`prop_table_ex <- round(prop_table_ex, 2)prop_table_ex`

`## Site## Gender PHI SEA STL UNC## Female 0.09 0.11 0.10 0.09## Male 0.16 0.14 0.14 0.15`

Lastly, we discuss how to add margin totals to your table. Whether using table() or xtab(), a simple way to add all margin totals to your table is with the function **addmargins()** from the stats package. Simply add your table or xtab object as the first argument to the addmargins() function, and a new table will be returned which includes these margin totals. This also works with tables of proportions.

`table_ex <- addmargins(table_ex)table_ex_xtabs <- addmargins(table_ex_xtabs)prop_table_ex <- addmargins(prop_table_ex)prop_table_ex_xtabs <- addmargins(prop_table_ex_xtabs)table_ex`

`## Site## Gender PHI SEA STL UNC Sum## Female 55 67 60 53 235## Male 94 85 85 88 352## Sum 149 152 145 141 587`

`table_ex_xtabs`

`## Study_Site## Gender PHI SEA STL UNC Sum## Female 55 67 60 53 235## Male 94 85 85 88 352## Sum 149 152 145 141 587`

`prop_table_ex`

`## Site## Gender PHI SEA STL UNC Sum## Female 0.09 0.11 0.10 0.09 0.39## Male 0.16 0.14 0.14 0.15 0.59## Sum 0.25 0.25 0.24 0.24 0.98`

`prop_table_ex_xtabs`

`## Study_Site## Gender PHI SEA STL UNC Sum## Female 0.09 0.11 0.10 0.09 0.39## Male 0.16 0.14 0.14 0.15 0.59## Sum 0.25 0.25 0.24 0.24 0.98`

There are many packages which you can install with more advanced tools for creating and customizing contingency tables. We will cover some in the Chapter 9, though table() and xtabs() should suffice for exploratory analyses.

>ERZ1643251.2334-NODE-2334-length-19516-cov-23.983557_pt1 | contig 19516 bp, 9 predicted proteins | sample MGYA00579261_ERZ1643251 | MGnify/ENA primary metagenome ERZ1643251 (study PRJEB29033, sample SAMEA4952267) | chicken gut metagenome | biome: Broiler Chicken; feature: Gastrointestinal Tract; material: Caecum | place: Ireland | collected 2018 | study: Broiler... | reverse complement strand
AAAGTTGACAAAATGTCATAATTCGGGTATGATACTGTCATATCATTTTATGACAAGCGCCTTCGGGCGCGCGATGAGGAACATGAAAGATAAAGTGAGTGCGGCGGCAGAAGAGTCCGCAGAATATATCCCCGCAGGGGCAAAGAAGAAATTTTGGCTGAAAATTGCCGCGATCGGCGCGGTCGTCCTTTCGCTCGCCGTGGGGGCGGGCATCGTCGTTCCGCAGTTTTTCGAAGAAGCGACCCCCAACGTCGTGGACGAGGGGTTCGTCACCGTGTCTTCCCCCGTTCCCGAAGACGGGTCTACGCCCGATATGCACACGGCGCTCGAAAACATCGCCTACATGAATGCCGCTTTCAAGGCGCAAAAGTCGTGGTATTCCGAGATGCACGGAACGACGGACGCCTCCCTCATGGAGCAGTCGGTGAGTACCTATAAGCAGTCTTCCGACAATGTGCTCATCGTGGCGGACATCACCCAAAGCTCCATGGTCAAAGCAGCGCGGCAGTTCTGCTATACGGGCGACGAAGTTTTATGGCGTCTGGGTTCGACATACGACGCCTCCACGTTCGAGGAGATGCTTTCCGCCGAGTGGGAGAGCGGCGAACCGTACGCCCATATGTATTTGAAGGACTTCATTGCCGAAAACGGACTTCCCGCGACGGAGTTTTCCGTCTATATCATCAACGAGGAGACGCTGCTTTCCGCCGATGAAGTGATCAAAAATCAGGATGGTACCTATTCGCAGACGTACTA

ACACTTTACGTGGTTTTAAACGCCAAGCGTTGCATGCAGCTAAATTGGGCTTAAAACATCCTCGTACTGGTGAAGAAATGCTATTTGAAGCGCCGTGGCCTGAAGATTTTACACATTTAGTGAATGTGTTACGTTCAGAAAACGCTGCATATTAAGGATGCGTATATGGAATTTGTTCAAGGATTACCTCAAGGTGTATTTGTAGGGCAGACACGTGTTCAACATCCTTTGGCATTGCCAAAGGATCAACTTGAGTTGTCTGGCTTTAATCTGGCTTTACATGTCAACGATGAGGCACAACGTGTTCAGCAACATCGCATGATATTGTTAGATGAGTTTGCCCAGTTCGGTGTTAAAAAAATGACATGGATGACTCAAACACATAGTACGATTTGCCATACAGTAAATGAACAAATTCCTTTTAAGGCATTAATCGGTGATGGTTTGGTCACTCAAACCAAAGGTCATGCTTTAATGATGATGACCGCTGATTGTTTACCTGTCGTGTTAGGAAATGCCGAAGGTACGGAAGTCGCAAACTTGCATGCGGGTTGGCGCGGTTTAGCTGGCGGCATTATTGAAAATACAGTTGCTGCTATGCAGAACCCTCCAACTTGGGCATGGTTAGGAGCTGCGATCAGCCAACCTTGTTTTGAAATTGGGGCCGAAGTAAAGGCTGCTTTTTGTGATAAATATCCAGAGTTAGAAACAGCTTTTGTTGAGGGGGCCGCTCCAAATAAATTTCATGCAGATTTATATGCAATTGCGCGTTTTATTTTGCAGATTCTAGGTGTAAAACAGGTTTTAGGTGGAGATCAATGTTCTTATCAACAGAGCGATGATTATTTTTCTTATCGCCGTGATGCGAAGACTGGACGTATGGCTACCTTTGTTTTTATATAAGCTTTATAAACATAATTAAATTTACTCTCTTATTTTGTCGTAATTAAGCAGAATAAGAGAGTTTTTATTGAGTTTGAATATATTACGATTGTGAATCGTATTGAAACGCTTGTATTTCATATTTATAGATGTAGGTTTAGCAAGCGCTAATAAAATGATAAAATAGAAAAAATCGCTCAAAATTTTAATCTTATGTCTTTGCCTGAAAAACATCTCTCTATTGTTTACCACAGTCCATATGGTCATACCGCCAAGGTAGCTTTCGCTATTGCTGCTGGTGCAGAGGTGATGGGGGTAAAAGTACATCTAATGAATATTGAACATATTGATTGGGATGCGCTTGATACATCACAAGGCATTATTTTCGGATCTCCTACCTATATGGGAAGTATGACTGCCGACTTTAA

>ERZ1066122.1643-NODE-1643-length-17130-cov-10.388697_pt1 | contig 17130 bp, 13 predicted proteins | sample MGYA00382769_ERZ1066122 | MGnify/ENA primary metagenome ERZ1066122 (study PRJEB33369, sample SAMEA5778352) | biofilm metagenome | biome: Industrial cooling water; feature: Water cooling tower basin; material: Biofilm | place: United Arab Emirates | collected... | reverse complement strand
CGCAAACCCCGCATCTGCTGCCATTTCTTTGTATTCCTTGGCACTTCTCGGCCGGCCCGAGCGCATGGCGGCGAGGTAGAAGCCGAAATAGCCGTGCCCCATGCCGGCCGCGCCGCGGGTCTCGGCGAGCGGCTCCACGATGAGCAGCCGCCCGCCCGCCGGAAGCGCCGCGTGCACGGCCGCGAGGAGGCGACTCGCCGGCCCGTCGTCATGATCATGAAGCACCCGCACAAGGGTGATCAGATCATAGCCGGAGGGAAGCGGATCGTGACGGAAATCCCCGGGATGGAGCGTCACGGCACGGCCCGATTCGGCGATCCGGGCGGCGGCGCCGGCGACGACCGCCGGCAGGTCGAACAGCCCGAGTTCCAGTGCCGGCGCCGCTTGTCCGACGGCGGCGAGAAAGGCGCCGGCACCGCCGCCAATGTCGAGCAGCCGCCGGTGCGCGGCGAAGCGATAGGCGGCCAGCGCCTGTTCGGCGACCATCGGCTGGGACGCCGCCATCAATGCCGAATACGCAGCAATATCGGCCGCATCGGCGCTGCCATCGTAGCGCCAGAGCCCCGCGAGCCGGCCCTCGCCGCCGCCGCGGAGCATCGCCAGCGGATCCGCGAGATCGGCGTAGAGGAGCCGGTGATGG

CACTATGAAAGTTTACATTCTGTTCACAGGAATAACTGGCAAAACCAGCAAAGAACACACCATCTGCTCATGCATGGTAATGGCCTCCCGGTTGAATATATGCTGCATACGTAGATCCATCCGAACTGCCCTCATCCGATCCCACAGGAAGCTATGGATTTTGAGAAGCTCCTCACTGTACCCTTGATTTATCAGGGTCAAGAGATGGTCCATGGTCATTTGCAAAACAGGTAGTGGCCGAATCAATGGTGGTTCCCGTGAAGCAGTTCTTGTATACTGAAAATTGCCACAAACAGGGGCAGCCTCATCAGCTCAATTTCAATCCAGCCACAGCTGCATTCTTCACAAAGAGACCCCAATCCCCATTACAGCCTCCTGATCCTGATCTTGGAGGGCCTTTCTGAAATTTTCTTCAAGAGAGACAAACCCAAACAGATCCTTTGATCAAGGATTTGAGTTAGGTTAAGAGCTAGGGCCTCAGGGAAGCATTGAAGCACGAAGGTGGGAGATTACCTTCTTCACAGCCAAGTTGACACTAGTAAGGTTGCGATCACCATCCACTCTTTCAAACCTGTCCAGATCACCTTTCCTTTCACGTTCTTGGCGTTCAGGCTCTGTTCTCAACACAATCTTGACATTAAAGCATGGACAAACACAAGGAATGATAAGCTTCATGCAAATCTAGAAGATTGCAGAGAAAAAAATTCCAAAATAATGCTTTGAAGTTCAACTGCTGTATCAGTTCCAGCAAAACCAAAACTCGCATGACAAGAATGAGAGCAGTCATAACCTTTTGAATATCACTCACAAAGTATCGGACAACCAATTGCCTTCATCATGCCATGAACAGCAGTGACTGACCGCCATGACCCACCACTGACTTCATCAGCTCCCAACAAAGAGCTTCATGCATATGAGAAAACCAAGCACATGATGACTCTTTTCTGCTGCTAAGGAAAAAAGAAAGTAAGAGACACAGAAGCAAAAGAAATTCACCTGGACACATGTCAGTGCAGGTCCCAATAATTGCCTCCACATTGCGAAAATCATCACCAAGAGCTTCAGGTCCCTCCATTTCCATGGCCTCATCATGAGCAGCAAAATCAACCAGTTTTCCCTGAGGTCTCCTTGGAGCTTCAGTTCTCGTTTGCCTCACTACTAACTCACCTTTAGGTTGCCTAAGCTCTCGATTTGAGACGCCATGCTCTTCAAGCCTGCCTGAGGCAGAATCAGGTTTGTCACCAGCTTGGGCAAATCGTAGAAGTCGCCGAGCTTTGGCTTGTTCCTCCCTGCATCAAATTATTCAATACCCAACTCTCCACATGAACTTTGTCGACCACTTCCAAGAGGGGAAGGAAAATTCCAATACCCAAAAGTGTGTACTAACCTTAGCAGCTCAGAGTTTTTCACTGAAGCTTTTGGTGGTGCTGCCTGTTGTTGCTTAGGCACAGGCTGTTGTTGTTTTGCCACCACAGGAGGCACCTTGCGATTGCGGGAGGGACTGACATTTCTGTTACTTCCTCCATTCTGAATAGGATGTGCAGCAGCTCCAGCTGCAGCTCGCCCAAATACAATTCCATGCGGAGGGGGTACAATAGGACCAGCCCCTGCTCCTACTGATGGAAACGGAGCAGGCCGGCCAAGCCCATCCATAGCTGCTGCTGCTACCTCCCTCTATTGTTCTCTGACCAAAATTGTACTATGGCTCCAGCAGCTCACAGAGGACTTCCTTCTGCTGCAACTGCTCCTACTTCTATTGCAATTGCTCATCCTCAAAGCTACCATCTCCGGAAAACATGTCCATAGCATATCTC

## 6.3 Tabular Data Analysis

In this section, we detail some common statistical methods used to analyze contingency table data as well as how to implement these methods in R. These methods are defined and the statistics behind them are explained and then implementation in R is discussed and shown through examples.

### 6.3.1 Tests for Independence

### 6.3.2 Defining Independence

Suppose we have two categorical variables, denoted \(X\) and \(Y\). Denote the joint distribution of \(X\) and \(Y\) by \(f_{x,y}\), the distribution of \(X\) by \(f_x\) and the distribution of \(Y\) by \(f_y\). Denote the distribution of \(X\) conditional on \(Y\) by \(f_{x|y}\) and the distribution of \(Y\) conditional on \(X\) by \(f_{y|x}\).